As Covid Fills Hospitals, Other Patients Care at Risk

A man arrives at Starr County Memorial Hospital, in Rio Grande City, Texas. (AP Photo/Eric Gay)

As overwhelmed hospitals in the South rapidly run out beds due to an influx of coronavirus patients, the care of others is suffering.

Alabama, Georgia, Florida, and Texas ICUs are running out of hospital beds, Insider reported. Each state’s ICU beds are filled at 90% capacity or more. In Alabama, the ICUs are over 100% full;  there were 1,621 patients in need of beds, but only 1,537 available.

Florida is seeing the worst coronavirus surge, with more than 16,000 hospitalizations recorded daily the past week. Overall, the United States is experiencing a national wave, with more than 100,000 hospitalizations a day recorded the past week.

Most of the state’s worst hit have vaccination rates in the 40s or 30s; Texas is at 47%, Georgia is at 41%, and Alabama is at 38%. Florida is the outlier, with 53%, but the state has little to no restrictions in place. The CDC has stated that unvaccinated people are 29 times more likely to be hospitalized with the coronavirus than vaccinated people.

The United States is currently seeing the highest number of hospitalizations in seven months. The number of death is nearly 1,000 a day, the highest in five months, according to ABC News.

Daniel Wilkinson, 46, an army veteran living in Bellville, Texas, was rushed to the hospital on August 21 for gallstone pancreatitis, CBS News reported.

The emergency room physician in Bellville Medical Center, Dr. Hasan Kakli, realized Wilkinson’s life was in danger and that the veteran needed more advanced care.

But when Kakli called other hospitals in the area, all he got was apologies. Their ICU wards were full of Covid patients, he was told. They had no room left for other patients who needed advanced care.

It took seven hours for a bed to open up in a V.A. hospital in Houston, and Wilkinson was airlifted there, even as he joked, “I promised myself after Afghanistan I would never be in a helicopter again!”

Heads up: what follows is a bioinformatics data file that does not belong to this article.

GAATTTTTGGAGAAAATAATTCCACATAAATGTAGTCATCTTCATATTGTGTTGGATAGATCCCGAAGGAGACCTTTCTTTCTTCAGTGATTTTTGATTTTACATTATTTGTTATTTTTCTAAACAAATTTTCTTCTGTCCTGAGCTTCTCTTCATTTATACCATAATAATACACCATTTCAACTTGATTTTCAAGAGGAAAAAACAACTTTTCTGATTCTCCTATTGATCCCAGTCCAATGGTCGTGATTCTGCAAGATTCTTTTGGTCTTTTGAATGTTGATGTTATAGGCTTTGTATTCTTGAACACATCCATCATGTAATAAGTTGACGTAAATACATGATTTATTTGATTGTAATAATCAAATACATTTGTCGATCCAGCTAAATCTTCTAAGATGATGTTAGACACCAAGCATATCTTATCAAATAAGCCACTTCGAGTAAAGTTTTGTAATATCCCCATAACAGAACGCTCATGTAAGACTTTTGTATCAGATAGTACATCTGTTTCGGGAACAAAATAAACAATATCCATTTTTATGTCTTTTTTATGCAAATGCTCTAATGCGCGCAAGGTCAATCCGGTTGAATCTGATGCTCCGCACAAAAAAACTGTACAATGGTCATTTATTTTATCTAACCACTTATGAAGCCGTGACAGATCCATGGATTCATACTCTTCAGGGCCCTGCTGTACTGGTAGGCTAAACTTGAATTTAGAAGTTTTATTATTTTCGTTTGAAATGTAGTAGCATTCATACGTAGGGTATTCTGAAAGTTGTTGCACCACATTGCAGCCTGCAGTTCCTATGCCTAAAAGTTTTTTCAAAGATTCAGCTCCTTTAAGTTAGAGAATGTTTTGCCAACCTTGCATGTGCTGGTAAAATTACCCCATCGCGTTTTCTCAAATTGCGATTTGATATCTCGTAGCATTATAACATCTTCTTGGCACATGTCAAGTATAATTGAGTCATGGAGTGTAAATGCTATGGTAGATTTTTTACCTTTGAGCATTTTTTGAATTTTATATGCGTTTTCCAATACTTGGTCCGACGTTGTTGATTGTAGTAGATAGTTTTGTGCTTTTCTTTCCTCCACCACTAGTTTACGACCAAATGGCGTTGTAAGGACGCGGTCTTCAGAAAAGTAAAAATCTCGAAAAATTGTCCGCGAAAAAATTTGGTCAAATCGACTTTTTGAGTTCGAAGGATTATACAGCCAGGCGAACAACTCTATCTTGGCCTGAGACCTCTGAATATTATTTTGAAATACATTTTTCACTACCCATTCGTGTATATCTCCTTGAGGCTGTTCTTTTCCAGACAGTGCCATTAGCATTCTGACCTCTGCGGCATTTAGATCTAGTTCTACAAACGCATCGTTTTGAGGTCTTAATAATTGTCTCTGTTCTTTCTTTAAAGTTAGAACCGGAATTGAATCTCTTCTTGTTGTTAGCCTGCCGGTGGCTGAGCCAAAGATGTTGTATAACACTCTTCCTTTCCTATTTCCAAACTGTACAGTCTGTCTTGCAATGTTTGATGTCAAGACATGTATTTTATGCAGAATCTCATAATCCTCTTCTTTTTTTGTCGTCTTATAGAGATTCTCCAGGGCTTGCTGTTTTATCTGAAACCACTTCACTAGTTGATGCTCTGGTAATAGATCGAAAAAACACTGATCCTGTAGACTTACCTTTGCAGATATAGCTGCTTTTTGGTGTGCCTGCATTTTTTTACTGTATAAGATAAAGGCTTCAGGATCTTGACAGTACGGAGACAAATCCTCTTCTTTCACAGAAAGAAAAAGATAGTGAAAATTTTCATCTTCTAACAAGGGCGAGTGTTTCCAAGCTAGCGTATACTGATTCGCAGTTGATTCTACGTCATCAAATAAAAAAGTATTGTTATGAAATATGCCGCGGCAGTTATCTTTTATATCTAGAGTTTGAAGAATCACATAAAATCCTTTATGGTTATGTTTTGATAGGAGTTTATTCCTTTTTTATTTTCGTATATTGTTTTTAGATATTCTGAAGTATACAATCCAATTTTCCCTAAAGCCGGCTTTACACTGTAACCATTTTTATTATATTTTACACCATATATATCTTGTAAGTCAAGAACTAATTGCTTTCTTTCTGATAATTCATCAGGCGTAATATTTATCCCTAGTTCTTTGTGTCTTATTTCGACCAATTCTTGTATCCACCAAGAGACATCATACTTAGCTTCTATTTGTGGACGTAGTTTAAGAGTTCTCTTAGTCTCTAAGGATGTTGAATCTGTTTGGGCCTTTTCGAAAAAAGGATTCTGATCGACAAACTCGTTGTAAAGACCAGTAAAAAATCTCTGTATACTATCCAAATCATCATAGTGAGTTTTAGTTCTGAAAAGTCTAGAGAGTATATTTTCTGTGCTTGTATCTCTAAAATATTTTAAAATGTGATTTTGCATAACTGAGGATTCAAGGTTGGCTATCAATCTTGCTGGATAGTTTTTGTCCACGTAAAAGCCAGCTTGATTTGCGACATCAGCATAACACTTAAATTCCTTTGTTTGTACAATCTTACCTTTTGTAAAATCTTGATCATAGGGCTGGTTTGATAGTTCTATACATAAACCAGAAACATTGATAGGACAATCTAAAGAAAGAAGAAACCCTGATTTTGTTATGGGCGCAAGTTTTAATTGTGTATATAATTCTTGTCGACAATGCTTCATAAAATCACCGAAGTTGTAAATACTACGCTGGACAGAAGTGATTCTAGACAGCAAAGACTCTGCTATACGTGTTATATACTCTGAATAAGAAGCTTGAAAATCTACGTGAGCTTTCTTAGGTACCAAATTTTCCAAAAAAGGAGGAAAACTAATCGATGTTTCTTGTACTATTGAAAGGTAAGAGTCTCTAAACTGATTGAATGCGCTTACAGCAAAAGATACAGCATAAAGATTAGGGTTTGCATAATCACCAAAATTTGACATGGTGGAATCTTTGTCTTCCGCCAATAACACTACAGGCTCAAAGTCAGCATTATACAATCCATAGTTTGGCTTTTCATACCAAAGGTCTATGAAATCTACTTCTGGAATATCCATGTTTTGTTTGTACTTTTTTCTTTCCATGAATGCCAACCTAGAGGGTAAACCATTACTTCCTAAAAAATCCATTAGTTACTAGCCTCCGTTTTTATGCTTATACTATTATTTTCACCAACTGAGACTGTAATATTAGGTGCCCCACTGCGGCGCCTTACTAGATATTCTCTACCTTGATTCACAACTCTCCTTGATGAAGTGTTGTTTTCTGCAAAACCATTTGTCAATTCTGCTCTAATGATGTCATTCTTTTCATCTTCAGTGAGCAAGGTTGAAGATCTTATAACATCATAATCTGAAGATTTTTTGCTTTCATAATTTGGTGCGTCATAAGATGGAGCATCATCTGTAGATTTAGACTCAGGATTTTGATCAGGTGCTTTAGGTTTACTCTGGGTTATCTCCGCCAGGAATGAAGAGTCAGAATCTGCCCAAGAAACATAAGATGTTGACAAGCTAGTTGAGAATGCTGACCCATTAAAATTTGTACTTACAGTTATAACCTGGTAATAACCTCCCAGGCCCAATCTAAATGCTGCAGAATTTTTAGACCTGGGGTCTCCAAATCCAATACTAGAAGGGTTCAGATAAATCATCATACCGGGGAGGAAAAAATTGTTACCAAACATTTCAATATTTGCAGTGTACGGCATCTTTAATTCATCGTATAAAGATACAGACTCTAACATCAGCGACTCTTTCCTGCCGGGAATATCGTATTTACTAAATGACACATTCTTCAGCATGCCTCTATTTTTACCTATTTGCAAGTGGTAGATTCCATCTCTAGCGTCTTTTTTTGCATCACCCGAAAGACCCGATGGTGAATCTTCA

But it was too late, and the window of time to perform emergency surgery on Wilkinson had closed. He passed away with his mother near him, 24 hours after he first went to the emergency room in Bellville.

“He loved his country,” his mother, Michelle Puget, said. “He served two deployments in Afghanistan, came home with a Purple Heart.”

Emergency room doctor Kakli said had there not been a crush of coronavirus patients, Wilkinson would have been treated within hours, the procedure would have taken 30 minutes, and he could have walked out of the hospital.

“I’ve never lost a patient from this diagnosis, ever,” Kakli said. “We know what needs to be done and we know how to treat it, and we get them to where they need to go. I’m scared that the next patient that I see is someone that I can’t get to where they need to get to go.

“We are playing musical chairs, with 100 people and 10 chairs,” he said. “When the music stops, what happens? People from all over the world come to Houston to get medical care and, right now, Houston can’t take care of patients from the next town over. That’s the reality.”

As of August 26, there was a 102-person waiting list for an open ICU bed in Houston, and there are not enough nurses, even as 700 traveling nurses arrived as backup.

Harris County Judge Lina Hidalgo said she was prepared to open a field hospital.


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